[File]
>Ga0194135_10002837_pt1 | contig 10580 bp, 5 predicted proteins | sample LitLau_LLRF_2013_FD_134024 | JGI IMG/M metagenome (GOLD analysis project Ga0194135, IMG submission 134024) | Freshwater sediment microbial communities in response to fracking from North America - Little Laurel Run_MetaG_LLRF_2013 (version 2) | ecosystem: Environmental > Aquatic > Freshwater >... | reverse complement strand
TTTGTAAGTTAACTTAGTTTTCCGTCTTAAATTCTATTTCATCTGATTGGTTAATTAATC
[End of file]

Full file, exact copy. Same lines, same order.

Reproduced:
>Ga0194135_10002837_pt1 | contig 10580 bp, 5 predicted proteins | sample LitLau_LLRF_2013_FD_134024 | JGI IMG/M metagenome (GOLD analysis project Ga0194135, IMG submission 134024) | Freshwater sediment microbial communities in response to fracking from North America - Little Laurel Run_MetaG_LLRF_2013 (version 2) | ecosystem: Environmental > Aquatic > Freshwater >... | reverse complement strand
TTTGTAAGTTAACTTAGTTTTCCGTCTTAAATTCTATTTCATCTGATTGGTTAATTAATC